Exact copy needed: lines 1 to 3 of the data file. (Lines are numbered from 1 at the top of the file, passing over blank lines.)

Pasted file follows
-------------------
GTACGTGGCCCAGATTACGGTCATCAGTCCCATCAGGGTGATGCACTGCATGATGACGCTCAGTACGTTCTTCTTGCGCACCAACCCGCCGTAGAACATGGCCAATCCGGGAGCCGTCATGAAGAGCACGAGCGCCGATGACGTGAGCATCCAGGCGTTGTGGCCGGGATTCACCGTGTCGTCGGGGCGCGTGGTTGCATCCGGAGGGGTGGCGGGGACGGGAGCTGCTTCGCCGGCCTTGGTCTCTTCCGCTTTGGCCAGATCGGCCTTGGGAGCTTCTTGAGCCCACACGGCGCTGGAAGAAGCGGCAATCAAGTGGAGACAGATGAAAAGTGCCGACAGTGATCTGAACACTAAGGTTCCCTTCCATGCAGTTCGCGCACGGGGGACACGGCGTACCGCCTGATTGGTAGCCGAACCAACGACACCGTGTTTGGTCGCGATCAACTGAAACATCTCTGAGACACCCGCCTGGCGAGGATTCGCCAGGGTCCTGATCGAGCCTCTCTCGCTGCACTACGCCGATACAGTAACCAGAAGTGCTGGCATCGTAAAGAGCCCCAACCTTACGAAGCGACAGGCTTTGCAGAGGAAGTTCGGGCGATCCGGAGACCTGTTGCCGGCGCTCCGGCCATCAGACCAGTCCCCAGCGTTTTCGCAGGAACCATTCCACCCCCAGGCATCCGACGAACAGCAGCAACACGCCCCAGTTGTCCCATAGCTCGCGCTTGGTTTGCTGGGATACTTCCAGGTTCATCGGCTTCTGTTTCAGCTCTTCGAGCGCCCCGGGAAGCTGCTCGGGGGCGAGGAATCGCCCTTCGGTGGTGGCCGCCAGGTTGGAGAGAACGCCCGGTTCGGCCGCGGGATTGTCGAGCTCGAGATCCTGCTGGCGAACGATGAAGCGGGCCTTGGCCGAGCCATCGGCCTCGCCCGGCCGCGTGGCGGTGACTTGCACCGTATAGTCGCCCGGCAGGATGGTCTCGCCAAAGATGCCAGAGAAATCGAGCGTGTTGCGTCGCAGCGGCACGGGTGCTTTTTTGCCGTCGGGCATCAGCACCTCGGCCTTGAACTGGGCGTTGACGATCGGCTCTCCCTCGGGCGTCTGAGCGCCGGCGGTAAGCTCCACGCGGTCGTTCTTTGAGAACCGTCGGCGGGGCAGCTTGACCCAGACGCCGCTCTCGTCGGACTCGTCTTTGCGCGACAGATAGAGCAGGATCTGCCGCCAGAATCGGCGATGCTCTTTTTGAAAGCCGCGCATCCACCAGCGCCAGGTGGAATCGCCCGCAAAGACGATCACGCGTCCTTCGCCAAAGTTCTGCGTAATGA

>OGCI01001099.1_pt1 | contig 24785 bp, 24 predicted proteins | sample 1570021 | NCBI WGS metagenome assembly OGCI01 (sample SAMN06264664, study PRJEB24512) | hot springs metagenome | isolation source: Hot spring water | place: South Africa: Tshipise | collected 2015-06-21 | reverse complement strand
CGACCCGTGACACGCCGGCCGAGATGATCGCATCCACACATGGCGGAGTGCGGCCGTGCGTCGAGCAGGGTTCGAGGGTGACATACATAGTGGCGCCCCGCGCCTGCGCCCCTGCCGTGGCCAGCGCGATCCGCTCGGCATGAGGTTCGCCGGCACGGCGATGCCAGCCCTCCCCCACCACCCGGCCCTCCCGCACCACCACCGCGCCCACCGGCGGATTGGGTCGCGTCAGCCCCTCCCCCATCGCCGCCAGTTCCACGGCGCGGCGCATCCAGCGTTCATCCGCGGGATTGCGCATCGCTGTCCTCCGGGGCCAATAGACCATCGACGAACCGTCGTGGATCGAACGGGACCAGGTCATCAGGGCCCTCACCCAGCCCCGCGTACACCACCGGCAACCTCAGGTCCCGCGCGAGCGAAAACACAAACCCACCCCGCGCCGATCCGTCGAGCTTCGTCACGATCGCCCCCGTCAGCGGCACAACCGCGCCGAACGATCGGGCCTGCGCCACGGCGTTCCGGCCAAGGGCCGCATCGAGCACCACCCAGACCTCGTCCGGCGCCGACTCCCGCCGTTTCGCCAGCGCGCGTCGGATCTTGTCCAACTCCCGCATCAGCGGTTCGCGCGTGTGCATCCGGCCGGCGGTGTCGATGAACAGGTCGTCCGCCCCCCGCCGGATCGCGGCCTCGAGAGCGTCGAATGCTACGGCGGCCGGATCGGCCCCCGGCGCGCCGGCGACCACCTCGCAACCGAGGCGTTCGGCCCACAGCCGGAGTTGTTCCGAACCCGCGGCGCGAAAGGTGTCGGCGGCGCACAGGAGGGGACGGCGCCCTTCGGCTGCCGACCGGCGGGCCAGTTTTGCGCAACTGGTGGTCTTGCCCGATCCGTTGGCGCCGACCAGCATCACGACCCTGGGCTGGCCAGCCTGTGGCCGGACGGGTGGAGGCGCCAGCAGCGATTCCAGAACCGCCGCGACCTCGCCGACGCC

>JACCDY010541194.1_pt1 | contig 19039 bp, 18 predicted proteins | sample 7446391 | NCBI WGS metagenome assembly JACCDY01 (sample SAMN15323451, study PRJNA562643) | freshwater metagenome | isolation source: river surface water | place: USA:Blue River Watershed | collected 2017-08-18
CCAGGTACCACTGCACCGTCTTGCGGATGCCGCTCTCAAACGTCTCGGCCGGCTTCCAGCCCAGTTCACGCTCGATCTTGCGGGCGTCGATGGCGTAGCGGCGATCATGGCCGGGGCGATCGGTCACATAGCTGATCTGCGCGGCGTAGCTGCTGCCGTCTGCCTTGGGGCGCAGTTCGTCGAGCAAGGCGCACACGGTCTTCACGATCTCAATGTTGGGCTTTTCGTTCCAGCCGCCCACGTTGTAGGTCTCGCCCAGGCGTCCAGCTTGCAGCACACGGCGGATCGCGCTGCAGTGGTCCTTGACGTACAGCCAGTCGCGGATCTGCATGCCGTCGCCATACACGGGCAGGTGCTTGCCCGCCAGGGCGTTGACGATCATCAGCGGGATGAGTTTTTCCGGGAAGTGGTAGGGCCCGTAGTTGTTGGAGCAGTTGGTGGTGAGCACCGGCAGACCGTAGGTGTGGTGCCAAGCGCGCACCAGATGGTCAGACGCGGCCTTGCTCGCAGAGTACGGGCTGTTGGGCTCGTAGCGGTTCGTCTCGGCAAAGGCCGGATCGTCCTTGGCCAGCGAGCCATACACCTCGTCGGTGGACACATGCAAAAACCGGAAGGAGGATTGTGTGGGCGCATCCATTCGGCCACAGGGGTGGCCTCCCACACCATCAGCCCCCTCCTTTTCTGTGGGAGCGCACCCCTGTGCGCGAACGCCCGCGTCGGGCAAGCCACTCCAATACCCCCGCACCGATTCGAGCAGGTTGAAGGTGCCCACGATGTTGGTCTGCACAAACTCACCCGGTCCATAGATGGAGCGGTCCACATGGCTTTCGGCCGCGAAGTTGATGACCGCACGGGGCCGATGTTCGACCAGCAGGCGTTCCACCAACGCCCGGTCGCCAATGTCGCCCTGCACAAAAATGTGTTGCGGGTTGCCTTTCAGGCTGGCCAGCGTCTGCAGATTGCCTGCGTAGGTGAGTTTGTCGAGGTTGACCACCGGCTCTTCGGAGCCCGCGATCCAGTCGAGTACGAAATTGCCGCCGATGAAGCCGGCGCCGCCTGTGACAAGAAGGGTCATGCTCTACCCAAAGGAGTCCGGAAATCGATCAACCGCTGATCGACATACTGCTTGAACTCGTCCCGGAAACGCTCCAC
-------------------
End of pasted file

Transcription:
GTACGTGGCCCAGATTACGGTCATCAGTCCCATCAGGGTGATGCACTGCATGATGACGCTCAGTACGTTCTTCTTGCGCACCAACCCGCCGTAGAACATGGCCAATCCGGGAGCCGTCATGAAGAGCACGAGCGCCGATGACGTGAGCATCCAGGCGTTGTGGCCGGGATTCACCGTGTCGTCGGGGCGCGTGGTTGCATCCGGAGGGGTGGCGGGGACGGGAGCTGCTTCGCCGGCCTTGGTCTCTTCCGCTTTGGCCAGATCGGCCTTGGGAGCTTCTTGAGCCCACACGGCGCTGGAAGAAGCGGCAATCAAGTGGAGACAGATGAAAAGTGCCGACAGTGATCTGAACACTAAGGTTCCCTTCCATGCAGTTCGCGCACGGGGGACACGGCGTACCGCCTGATTGGTAGCCGAACCAACGACACCGTGTTTGGTCGCGATCAACTGAAACATCTCTGAGACACCCGCCTGGCGAGGATTCGCCAGGGTCCTGATCGAGCCTCTCTCGCTGCACTACGCCGATACAGTAACCAGAAGTGCTGGCATCGTAAAGAGCCCCAACCTTACGAAGCGACAGGCTTTGCAGAGGAAGTTCGGGCGATCCGGAGACCTGTTGCCGGCGCTCCGGCCATCAGACCAGTCCCCAGCGTTTTCGCAGGAACCATTCCACCCCCAGGCATCCGACGAACAGCAGCAACACGCCCCAGTTGTCCCATAGCTCGCGCTTGGTTTGCTGGGATACTTCCAGGTTCATCGGCTTCTGTTTCAGCTCTTCGAGCGCCCCGGGAAGCTGCTCGGGGGCGAGGAATCGCCCTTCGGTGGTGGCCGCCAGGTTGGAGAGAACGCCCGGTTCGGCCGCGGGATTGTCGAGCTCGAGATCCTGCTGGCGAACGATGAAGCGGGCCTTGGCCGAGCCATCGGCCTCGCCCGGCCGCGTGGCGGTGACTTGCACCGTATAGTCGCCCGGCAGGATGGTCTCGCCAAAGATGCCAGAGAAATCGAGCGTGTTGCGTCGCAGCGGCACGGGTGCTTTTTTGCCGTCGGGCATCAGCACCTCGGCCTTGAACTGGGCGTTGACGATCGGCTCTCCCTCGGGCGTCTGAGCGCCGGCGGTAAGCTCCACGCGGTCGTTCTTTGAGAACCGTCGGCGGGGCAGCTTGACCCAGACGCCGCTCTCGTCGGACTCGTCTTTGCGCGACAGATAGAGCAGGATCTGCCGCCAGAATCGGCGATGCTCTTTTTGAAAGCCGCGCATCCACCAGCGCCAGGTGGAATCGCCCGCAAAGACGATCACGCGTCCTTCGCCAAAGTTCTGCGTAATGA

>OGCI01001099.1_pt1 | contig 24785 bp, 24 predicted proteins | sample 1570021 | NCBI WGS metagenome assembly OGCI01 (sample SAMN06264664, study PRJEB24512) | hot springs metagenome | isolation source: Hot spring water | place: South Africa: Tshipise | collected 2015-06-21 | reverse complement strand
CGACCCGTGACACGCCGGCCGAGATGATCGCATCCACACATGGCGGAGTGCGGCCGTGCGTCGAGCAGGGTTCGAGGGTGACATACATAGTGGCGCCCCGCGCCTGCGCCCCTGCCGTGGCCAGCGCGATCCGCTCGGCATGAGGTTCGCCGGCACGGCGATGCCAGCCCTCCCCCACCACCCGGCCCTCCCGCACCACCACCGCGCCCACCGGCGGATTGGGTCGCGTCAGCCCCTCCCCCATCGCCGCCAGTTCCACGGCGCGGCGCATCCAGCGTTCATCCGCGGGATTGCGCATCGCTGTCCTCCGGGGCCAATAGACCATCGACGAACCGTCGTGGATCGAACGGGACCAGGTCATCAGGGCCCTCACCCAGCCCCGCGTACACCACCGGCAACCTCAGGTCCCGCGCGAGCGAAAACACAAACCCACCCCGCGCCGATCCGTCGAGCTTCGTCACGATCGCCCCCGTCAGCGGCACAACCGCGCCGAACGATCGGGCCTGCGCCACGGCGTTCCGGCCAAGGGCCGCATCGAGCACCACCCAGACCTCGTCCGGCGCCGACTCCCGCCGTTTCGCCAGCGCGCGTCGGATCTTGTCCAACTCCCGCATCAGCGGTTCGCGCGTGTGCATCCGGCCGGCGGTGTCGATGAACAGGTCGTCCGCCCCCCGCCGGATCGCGGCCTCGAGAGCGTCGAATGCTACGGCGGCCGGATCGGCCCCCGGCGCGCCGGCGACCACCTCGCAACCGAGGCGTTCGGCCCACAGCCGGAGTTGTTCCGAACCCGCGGCGCGAAAGGTGTCGGCGGCGCACAGGAGGGGACGGCGCCCTTCGGCTGCCGACCGGCGGGCCAGTTTTGCGCAACTGGTGGTCTTGCCCGATCCGTTGGCGCCGACCAGCATCACGACCCTGGGCTGGCCAGCCTGTGGCCGGACGGGTGGAGGCGCCAGCAGCGATTCCAGAACCGCCGCGACCTCGCCGACGCC